The task of teachers in these instances is not to "fix" what's wrong with the students, which is what you can't control, but to create an environment in which these issues become minimized, which is what you can control. You cannot make a student's home life better or correct immaturity (at least in the short term!). But you can create a classroom environment that is safe, structured, flexible, and engaging so students can leave their personal issues at the door and work on the tasks at hand while they are with you. You can leave your own personal issues at the door as well, not bringing to your classroom your home issues or insecurities or personal biases. You can explain students' behavior as the result of situations they are in rather than personal flaws they cannot change.

Some teachers work in environments in which poverty, abuse, illiteracy, and behavior problems abound. In these environments, it may seem as though no amount of planning or creativity will ameliorate the issues students bring into the classroom. In fact, teachers in these environments often feel like those folks who lost everything in the storms. They prepared, they planned, they did all the right things, but in the end, it was all for nothing. They only escaped with their lives, and in many cases, some didn't even escape with that. Teachers in high-risk schools often feel beaten up by the storms of their circumstances. They may learn to be helpless in these environments, which can lead to their lack of motivation to do the creative planning necessary to make learning happen successfully.

Other teachers work in environments in which students are generally well prepared for learning, but who at times may be immature or uninterested in learning. In these environments, instead of feeling helpless and defeated, teachers typically feel pretty confident about what they do and how they do it. These teachers tend to plan well and are creative with most of their lessons. Most of their students are compliant and even thriving under their tutelage. But these teachers can be blind to the reasons why some students are not successful. They may hold so tightly to their procedures and plans that they cannot imagine why some students aren't engaged or even enthralled by their teaching. These teachers need more patience and flexibility than planning and creativity. These teachers are like those who weather less severe storms. They plan and prepare and protect themselves from the winds and rain, and they usually escape with little to no damage. But some damage can happen, and instead of raging against the existence of storms, we simply clean up the mess and consider how we can avoid the types of damage we faced in the future.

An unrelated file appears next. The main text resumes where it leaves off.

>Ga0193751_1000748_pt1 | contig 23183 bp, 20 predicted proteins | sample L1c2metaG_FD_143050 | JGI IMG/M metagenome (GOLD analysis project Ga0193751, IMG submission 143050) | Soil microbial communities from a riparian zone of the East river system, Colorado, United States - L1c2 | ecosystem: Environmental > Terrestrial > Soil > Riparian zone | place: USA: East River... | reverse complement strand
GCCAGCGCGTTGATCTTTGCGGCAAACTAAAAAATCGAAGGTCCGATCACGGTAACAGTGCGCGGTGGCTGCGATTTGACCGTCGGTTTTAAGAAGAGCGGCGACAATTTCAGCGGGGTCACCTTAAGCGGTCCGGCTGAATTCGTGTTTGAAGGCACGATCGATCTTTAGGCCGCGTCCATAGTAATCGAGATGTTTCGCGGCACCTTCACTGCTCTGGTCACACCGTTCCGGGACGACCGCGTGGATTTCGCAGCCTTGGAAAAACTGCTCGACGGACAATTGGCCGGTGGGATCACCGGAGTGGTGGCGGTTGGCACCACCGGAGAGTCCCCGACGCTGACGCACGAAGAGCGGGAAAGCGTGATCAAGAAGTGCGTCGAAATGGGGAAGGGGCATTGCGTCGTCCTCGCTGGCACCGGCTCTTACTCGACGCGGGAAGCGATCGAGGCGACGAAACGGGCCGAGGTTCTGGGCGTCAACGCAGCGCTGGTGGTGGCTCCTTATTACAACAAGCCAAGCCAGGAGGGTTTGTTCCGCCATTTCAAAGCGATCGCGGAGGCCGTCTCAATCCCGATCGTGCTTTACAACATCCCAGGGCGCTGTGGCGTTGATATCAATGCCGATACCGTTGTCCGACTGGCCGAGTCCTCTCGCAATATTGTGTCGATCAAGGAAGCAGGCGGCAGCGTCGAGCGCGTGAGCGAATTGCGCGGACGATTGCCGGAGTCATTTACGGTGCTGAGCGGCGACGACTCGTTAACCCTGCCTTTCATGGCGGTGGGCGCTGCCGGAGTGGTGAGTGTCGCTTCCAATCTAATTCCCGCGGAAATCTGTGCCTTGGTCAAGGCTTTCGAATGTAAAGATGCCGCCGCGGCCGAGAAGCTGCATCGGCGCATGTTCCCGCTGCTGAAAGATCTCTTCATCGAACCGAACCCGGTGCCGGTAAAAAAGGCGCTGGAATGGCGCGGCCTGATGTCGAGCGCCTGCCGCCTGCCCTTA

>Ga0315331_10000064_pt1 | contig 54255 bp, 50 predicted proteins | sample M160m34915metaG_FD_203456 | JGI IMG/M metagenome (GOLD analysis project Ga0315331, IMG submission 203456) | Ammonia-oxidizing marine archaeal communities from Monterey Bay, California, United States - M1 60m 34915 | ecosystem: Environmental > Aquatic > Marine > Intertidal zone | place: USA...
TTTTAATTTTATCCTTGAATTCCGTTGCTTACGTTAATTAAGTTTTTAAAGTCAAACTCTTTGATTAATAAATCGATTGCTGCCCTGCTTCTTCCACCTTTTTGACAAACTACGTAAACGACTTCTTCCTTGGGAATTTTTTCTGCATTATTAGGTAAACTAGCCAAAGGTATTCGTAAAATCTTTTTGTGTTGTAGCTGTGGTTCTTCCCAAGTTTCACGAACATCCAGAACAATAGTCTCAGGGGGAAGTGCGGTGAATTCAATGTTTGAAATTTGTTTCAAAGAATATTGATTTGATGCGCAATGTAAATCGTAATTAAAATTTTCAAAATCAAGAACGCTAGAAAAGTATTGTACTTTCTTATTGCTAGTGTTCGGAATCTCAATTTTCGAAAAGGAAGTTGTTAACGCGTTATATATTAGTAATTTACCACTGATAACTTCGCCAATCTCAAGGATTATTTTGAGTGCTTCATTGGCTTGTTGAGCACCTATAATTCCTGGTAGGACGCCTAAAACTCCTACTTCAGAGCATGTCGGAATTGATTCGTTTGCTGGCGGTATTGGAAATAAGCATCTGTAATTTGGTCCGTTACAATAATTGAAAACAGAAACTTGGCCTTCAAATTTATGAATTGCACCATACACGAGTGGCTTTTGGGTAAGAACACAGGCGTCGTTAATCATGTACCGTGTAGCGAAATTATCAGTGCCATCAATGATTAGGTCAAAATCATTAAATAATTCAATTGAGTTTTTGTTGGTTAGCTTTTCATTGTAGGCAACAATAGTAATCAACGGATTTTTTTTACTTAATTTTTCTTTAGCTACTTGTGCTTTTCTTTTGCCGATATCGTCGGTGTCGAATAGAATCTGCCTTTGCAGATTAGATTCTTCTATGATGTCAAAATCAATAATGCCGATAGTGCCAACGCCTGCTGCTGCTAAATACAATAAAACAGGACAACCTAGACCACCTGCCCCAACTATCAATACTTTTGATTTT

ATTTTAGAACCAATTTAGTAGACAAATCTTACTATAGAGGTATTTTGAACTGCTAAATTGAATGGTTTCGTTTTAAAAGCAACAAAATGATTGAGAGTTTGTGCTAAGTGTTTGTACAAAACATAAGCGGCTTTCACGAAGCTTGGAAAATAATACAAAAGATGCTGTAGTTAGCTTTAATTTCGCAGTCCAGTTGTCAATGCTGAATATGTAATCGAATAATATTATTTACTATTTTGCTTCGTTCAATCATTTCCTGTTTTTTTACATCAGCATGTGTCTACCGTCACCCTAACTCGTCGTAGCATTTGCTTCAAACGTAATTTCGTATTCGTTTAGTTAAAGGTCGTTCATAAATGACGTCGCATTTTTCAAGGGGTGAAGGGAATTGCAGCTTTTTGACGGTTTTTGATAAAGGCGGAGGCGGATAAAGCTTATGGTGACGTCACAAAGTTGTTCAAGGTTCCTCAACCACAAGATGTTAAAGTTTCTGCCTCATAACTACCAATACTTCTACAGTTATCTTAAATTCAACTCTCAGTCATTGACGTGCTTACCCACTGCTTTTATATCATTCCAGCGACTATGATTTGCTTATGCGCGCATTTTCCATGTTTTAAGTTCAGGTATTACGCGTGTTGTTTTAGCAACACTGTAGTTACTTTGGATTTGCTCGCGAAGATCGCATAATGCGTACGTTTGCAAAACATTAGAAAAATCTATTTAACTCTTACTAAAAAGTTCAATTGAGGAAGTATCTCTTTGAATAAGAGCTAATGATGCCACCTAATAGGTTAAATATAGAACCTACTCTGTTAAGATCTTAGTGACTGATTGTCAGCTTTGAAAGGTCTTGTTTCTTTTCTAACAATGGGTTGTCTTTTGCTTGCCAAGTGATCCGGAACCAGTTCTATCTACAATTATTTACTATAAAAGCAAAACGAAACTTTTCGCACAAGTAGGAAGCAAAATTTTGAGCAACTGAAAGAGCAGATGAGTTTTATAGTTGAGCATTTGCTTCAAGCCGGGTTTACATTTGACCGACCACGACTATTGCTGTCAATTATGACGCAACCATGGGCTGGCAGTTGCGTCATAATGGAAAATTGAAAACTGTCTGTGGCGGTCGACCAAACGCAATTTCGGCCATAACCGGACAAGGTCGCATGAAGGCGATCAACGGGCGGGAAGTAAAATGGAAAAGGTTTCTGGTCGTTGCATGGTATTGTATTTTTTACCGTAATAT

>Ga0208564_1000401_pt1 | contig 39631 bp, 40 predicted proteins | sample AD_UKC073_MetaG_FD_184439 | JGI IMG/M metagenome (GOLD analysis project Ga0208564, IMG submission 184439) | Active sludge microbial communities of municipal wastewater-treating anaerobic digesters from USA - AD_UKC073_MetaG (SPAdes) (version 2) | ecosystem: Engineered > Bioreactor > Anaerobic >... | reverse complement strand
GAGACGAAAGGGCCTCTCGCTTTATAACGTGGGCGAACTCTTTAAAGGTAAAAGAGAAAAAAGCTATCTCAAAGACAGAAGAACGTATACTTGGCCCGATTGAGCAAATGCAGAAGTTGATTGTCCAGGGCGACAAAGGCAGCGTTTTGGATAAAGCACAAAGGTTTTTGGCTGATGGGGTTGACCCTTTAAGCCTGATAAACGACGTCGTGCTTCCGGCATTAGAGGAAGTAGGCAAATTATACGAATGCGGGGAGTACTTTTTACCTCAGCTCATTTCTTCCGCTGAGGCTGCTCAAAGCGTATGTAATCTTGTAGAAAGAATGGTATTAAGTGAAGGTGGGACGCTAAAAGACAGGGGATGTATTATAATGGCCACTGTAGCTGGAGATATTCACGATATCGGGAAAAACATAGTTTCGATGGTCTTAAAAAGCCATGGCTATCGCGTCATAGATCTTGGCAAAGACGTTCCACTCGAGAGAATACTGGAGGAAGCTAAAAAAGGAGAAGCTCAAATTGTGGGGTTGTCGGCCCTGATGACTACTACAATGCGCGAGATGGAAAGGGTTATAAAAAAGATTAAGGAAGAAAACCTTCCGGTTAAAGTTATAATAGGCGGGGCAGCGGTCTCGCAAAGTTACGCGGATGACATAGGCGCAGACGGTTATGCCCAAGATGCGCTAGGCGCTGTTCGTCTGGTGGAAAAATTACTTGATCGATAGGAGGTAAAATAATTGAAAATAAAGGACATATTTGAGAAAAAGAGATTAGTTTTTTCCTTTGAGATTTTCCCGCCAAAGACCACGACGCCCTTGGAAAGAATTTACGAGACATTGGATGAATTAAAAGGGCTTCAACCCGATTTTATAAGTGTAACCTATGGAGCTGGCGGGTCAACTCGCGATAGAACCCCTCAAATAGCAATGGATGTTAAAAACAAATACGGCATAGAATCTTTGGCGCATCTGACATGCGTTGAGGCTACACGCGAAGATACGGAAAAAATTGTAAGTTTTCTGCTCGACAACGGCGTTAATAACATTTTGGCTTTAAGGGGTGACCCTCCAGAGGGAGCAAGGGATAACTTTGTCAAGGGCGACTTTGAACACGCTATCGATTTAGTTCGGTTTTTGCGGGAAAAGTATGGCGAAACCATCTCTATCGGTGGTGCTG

Resilience is not cultivated in an environment free of conflict and adversity. Ultimately, resilient teaching is not about being in a school that is without problems or working with students who are without problems. These schools and students do not exist anyway. Resilient teaching is about preparing for the best while expecting the worst. Resilient teaching is about creativity and planning, patience and flexibility all at the same time.

So to all the teachers who exemplify resilient teaching every day, kudos to you! Let's do all we can to help both our students and our colleagues be more resilient every day.

No comments: